What kind of core gameplay do we have here? Battles are sporadic, primitive, and much too easy; the character growth system, while interesting on paper, becomes a pure luxury: no matter what you do, you will win. You'll gain stats and learn spells, but they won't make any difference. Why would you hunt for special magical abilities if you can win any battle with bare-bones moves anyway?

Worse is the game's aggravating linearity. The game's locations look impressive, but what you see are mostly decorations - you can't go anywhere unless you are "supposed" to go there, as dictated by the ultra-linear plot, and each individual location is, in fact, small and cramped. There is little sense of discovery, as your hand is being constantly held, with everything given to you just in the doses that the game's restrictive mechanics allow. The bulk of the game is spent running from one NPC to another, completing simple quests, and then proceeding through a tiny area with pre-set, primitively handled battles.

The Bottom Line
No amount of cinematic direction and witty dialogue can alter the fact that Anachronox is a watered-down Japanese-style RPG that feels very much like a talented fan tribute than a serious gaming experience. If you are looking for some laughs, check it out; but if role-playing is your poison, you should look elsewhere.

Windows · by Unicorn Lynx (181780) · 2017

Remember When Games Were Fun?

The Good
This game is utterly amazing. IonStorm took the Quake II engine and modified so much that it looks nothing like its predecessor. The particle system, the plasma effects, the increased palette of colors. Its all so cool!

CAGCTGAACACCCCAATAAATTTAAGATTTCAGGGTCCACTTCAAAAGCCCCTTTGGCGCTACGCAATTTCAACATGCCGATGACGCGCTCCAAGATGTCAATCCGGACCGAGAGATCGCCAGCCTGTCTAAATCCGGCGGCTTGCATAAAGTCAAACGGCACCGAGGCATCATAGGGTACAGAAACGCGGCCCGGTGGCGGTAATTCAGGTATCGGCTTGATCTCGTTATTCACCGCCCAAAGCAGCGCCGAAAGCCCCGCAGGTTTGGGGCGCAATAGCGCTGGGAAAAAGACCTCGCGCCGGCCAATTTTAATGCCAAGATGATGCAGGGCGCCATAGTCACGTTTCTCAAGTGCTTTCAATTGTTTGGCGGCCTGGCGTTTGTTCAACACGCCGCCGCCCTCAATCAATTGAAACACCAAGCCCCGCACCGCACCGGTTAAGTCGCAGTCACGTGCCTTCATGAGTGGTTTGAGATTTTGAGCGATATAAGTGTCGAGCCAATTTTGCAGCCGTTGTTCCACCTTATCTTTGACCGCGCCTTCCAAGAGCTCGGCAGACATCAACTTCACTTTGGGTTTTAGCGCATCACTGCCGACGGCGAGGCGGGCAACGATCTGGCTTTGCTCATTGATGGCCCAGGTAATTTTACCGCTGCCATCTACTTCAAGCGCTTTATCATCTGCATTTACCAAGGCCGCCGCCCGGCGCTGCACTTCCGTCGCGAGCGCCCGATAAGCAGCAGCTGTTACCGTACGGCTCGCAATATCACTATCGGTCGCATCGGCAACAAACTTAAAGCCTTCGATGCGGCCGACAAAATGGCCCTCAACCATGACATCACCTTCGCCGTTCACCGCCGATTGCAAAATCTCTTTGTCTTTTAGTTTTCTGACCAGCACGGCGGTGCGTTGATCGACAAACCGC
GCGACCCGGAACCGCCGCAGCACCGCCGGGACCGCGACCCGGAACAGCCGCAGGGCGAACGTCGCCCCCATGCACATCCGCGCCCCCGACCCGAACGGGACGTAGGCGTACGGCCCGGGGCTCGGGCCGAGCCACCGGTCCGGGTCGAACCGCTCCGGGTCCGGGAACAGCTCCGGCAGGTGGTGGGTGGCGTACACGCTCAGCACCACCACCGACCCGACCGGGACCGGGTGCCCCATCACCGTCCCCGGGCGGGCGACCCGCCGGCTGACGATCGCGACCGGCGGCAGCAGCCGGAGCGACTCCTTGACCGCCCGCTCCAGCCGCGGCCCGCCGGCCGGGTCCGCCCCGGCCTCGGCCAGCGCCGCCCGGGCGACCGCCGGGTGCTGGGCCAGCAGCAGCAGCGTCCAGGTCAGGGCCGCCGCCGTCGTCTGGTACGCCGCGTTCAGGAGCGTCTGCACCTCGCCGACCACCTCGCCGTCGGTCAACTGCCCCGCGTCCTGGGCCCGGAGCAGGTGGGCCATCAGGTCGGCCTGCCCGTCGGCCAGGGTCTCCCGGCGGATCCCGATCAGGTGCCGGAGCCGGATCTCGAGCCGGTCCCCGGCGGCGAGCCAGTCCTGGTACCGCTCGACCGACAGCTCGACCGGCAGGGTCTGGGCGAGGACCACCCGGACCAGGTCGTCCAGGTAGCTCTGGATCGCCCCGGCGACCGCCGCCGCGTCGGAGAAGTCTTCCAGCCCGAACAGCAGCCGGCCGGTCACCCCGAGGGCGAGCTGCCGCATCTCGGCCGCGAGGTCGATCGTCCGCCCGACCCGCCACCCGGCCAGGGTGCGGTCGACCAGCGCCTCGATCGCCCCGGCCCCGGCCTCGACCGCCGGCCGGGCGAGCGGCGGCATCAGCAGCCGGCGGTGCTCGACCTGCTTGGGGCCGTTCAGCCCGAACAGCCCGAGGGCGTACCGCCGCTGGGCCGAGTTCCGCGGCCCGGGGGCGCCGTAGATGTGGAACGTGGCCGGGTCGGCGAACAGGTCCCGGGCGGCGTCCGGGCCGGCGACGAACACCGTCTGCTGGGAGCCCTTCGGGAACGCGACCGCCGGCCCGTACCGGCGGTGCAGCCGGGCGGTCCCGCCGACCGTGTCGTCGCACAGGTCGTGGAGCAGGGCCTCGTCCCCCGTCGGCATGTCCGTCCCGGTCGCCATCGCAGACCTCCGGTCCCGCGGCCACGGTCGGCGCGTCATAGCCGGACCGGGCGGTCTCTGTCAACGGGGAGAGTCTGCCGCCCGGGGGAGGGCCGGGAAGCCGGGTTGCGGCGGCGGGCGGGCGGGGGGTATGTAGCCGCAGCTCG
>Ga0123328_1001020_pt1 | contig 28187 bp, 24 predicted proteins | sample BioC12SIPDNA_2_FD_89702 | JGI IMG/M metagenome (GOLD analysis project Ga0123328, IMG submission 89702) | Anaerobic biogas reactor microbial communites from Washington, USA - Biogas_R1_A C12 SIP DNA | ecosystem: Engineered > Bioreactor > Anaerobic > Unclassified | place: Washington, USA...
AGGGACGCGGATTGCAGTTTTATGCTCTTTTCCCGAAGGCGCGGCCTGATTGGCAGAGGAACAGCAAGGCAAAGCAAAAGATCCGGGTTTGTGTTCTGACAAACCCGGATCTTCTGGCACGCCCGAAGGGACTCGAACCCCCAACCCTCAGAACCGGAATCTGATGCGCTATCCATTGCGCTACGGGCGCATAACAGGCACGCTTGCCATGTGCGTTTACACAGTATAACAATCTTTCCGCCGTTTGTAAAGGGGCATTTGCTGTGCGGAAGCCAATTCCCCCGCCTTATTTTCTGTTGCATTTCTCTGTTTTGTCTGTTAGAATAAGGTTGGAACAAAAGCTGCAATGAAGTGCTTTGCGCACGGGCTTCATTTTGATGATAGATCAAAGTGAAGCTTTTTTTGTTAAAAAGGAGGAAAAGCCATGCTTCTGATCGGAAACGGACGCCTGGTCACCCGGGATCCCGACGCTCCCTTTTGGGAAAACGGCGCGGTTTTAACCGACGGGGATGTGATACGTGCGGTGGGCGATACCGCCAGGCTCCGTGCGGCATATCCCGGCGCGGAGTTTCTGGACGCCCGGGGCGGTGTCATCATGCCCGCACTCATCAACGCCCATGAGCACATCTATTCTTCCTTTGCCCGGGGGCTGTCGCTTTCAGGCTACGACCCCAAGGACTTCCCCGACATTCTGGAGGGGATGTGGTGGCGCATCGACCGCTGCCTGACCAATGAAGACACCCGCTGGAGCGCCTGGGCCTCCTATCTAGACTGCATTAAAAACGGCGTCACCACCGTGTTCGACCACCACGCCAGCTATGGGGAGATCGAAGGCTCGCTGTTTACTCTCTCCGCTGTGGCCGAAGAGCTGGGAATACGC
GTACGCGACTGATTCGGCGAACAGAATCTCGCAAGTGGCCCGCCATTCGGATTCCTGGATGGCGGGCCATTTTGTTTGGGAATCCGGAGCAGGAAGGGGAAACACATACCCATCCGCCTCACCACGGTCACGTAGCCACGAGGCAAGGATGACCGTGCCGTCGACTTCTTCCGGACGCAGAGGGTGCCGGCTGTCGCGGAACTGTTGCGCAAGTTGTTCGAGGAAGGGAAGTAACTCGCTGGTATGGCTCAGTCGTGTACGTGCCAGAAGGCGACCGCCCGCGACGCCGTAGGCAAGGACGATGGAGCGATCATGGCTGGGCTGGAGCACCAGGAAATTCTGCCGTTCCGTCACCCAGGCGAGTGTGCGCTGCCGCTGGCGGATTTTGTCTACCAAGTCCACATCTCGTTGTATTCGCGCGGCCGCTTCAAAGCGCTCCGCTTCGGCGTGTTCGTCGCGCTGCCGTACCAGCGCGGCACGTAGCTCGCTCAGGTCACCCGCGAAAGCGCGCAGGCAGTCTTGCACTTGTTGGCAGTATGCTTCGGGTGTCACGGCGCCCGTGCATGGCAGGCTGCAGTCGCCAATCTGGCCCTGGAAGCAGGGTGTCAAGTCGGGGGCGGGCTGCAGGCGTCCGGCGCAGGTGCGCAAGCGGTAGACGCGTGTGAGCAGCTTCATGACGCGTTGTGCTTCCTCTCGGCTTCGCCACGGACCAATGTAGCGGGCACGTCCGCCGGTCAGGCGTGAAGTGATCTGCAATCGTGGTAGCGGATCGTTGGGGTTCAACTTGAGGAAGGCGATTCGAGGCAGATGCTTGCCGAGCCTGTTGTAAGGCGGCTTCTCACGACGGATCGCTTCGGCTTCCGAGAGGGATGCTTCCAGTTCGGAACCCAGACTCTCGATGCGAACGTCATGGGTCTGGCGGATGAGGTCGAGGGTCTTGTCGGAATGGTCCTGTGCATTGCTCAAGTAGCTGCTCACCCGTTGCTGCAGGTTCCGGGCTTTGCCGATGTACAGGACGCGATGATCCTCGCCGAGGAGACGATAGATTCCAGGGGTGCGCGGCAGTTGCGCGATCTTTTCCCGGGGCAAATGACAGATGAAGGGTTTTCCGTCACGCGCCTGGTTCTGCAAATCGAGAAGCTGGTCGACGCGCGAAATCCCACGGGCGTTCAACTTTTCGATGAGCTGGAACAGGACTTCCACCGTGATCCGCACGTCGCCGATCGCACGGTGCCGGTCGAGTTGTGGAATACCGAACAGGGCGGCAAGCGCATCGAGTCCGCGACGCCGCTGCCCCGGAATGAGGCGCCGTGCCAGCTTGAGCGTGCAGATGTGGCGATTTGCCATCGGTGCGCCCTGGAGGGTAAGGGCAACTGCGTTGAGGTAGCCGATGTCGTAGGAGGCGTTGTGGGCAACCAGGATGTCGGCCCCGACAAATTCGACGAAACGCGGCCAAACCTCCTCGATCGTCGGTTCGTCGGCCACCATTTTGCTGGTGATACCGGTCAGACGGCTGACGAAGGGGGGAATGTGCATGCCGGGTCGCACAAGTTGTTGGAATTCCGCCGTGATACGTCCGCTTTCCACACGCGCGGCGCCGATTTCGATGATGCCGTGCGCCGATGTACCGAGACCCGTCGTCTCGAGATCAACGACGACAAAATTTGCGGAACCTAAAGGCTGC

The designers took great care to design elaborate levels, with deft architecture and remarkable detail. The twisted levels on Anachronox alone were a tribute to Escher. I especially liked the interiors of several buildings such as the hotel on Sender One.

Sound and dialogue were well done and perfectly fit the loopy attitude of the game. The music was slightly repetitive but otherwise effectively contributed to the game play by setting the mood.

Game play took a little to get use to. Ananchronox isn't a FPS, its an adventure game with upgradable weapons. Main quests are either fairly easy to complete or have an alternate methods if one way is too difficult. The side quests aren't required, but completing them enhances your party by providing skills, supplies or upgrades. You can easily play this game a couple times and not complete all the quests.

Combat involves a little puzzle solving and strategy. Encounters are done in turns, with each character having a cycle of time between each action. You can set up a que of actions in your party so you can watch it unfold. The variety of moves add a measure of challenge. You can move, heal yourself or another party member, invoke a defensive tactic, chose a special attack, or stick with a standard attack.

One of the major aspects of the game is the weapons and attacks. Arms can be swapped, sold, upgraded or replaced. The attacks can be based on the Mystech thats collected. Each character has an affinity for certain Mystech and the effects of the attack generated by the rocks. During fight encounters, mystech plays a major part in fighting off adversaries as they engage in more powerful attacks in return.